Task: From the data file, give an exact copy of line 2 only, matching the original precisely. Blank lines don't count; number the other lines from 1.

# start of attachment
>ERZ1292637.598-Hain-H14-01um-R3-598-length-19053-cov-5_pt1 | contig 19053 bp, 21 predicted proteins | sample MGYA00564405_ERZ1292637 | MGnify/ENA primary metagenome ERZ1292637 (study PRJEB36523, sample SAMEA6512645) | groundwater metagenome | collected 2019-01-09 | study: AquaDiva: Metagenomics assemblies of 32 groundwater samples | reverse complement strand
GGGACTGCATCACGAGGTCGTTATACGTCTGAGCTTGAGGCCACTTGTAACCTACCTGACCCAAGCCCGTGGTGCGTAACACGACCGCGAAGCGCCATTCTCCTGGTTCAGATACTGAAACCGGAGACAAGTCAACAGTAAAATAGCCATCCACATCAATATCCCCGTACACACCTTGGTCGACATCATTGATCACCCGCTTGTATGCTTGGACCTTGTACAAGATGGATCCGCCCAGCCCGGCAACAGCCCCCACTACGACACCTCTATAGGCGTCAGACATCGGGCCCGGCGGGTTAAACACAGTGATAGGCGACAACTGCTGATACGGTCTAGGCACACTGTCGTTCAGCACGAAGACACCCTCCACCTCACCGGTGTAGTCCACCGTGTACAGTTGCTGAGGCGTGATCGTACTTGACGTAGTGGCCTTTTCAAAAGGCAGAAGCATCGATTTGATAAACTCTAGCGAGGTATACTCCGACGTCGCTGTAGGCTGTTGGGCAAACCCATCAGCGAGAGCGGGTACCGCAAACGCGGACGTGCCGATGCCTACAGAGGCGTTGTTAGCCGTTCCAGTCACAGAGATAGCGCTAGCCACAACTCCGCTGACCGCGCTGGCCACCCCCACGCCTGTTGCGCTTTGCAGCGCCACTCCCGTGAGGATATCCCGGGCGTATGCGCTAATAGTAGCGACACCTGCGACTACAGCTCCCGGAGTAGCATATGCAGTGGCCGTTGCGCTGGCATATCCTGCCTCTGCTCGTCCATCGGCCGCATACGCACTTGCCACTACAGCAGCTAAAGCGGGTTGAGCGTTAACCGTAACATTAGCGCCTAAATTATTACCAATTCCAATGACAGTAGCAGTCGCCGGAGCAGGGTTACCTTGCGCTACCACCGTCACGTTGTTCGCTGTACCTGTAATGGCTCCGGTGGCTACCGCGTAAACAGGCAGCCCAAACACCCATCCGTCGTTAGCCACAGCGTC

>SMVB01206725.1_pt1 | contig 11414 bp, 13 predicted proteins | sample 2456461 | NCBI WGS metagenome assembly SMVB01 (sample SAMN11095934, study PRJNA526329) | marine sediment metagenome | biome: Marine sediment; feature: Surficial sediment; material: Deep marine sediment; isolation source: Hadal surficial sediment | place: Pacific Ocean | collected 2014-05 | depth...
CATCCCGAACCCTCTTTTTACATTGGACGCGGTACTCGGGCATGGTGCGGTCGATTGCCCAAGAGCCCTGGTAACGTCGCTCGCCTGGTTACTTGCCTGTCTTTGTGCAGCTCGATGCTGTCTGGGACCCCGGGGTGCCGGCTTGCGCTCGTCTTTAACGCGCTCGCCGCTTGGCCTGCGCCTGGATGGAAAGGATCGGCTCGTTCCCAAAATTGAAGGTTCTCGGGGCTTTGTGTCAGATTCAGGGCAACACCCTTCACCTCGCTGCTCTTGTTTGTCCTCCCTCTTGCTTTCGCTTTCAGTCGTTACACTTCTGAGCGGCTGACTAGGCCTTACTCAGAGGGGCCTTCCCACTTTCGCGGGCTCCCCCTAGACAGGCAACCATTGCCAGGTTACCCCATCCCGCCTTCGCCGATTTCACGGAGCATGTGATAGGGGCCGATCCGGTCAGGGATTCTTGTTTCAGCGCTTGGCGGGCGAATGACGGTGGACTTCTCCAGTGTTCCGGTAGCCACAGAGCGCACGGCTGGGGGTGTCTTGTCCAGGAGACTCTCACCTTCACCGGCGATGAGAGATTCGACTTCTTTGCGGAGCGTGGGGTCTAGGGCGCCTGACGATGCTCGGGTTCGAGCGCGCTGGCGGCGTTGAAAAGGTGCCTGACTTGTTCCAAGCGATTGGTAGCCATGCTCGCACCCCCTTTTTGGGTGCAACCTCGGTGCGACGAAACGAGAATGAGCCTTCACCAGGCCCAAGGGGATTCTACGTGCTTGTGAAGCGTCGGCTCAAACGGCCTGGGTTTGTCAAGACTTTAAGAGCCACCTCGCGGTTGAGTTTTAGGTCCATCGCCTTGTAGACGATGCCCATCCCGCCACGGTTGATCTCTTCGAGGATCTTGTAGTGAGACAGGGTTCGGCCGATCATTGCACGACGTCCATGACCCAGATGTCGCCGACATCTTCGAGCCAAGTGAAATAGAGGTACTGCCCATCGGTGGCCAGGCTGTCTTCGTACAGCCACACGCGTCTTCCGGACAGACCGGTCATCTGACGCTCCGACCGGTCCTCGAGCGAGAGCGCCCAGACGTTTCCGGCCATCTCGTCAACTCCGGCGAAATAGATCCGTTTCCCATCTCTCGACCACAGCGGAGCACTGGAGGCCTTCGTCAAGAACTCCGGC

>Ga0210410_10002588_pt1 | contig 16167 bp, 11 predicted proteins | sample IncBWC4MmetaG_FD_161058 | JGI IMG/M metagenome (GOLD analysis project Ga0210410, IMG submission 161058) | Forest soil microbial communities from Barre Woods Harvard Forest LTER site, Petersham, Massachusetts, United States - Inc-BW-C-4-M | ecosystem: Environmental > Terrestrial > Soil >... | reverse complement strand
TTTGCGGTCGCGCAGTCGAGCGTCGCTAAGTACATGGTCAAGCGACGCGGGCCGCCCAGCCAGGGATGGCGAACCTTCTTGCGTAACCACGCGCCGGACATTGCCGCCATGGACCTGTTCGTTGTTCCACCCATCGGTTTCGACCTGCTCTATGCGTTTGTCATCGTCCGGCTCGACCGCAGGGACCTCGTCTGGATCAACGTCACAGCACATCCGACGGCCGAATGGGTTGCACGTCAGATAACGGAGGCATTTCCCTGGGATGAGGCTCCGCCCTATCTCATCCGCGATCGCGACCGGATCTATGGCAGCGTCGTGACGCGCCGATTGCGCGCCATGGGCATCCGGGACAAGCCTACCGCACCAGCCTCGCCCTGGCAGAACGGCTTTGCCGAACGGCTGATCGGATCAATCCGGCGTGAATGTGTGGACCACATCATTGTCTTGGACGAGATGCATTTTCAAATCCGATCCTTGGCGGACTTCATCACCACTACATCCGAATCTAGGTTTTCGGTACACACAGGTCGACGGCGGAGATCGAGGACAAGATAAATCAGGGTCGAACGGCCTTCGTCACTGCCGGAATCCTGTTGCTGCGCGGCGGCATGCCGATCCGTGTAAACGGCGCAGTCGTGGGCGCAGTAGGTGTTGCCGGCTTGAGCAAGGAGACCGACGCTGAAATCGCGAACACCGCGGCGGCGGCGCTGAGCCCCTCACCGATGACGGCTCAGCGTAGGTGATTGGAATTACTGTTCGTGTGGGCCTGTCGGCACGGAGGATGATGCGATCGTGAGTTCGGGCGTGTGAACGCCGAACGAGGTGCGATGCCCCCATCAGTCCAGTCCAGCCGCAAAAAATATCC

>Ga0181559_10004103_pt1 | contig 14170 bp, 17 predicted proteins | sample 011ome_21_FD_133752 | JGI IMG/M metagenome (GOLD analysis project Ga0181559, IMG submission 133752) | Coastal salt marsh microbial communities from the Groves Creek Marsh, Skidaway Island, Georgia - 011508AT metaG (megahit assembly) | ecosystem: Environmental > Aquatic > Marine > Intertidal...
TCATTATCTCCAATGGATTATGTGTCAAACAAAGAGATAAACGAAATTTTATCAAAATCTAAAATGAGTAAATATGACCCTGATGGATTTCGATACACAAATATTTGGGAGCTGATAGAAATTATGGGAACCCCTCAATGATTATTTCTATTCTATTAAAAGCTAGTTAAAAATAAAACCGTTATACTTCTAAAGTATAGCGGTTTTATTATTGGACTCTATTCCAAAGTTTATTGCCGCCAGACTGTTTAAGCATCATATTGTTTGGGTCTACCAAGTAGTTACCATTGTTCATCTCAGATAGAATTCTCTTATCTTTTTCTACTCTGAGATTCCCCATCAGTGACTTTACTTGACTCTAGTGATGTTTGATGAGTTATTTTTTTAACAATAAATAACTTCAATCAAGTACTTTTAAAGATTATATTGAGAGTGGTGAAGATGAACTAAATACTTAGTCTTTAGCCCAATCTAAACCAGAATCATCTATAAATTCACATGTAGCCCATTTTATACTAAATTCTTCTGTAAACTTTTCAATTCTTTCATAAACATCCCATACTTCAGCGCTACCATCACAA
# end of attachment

GGGACTGCATCACGAGGTCGTTATACGTCTGAGCTTGAGGCCACTTGTAACCTACCTGACCCAAGCCCGTGGTGCGTAACACGACCGCGAAGCGCCATTCTCCTGGTTCAGATACTGAAACCGGAGACAAGTCAACAGTAAAATAGCCATCCACATCAATATCCCCGTACACACCTTGGTCGACATCATTGATCACCCGCTTGTATGCTTGGACCTTGTACAAGATGGATCCGCCCAGCCCGGCAACAGCCCCCACTACGACACCTCTATAGGCGTCAGACATCGGGCCCGGCGGGTTAAACACAGTGATAGGCGACAACTGCTGATACGGTCTAGGCACACTGTCGTTCAGCACGAAGACACCCTCCACCTCACCGGTGTAGTCCACCGTGTACAGTTGCTGAGGCGTGATCGTACTTGACGTAGTGGCCTTTTCAAAAGGCAGAAGCATCGATTTGATAAACTCTAGCGAGGTATACTCCGACGTCGCTGTAGGCTGTTGGGCAAACCCATCAGCGAGAGCGGGTACCGCAAACGCGGACGTGCCGATGCCTACAGAGGCGTTGTTAGCCGTTCCAGTCACAGAGATAGCGCTAGCCACAACTCCGCTGACCGCGCTGGCCACCCCCACGCCTGTTGCGCTTTGCAGCGCCACTCCCGTGAGGATATCCCGGGCGTATGCGCTAATAGTAGCGACACCTGCGACTACAGCTCCCGGAGTAGCATATGCAGTGGCCGTTGCGCTGGCATATCCTGCCTCTGCTCGTCCATCGGCCGCATACGCACTTGCCACTACAGCAGCTAAAGCGGGTTGAGCGTTAACCGTAACATTAGCGCCTAAATTATTACCAATTCCAATGACAGTAGCAGTCGCCGGAGCAGGGTTACCTTGCGCTACCACCGTCACGTTGTTCGCTGTACCTGTAATGGCTCCGGTGGCTACCGCGTAAACAGGCAGCCCAAACACCCATCCGTCGTTAGCCACAGCGTC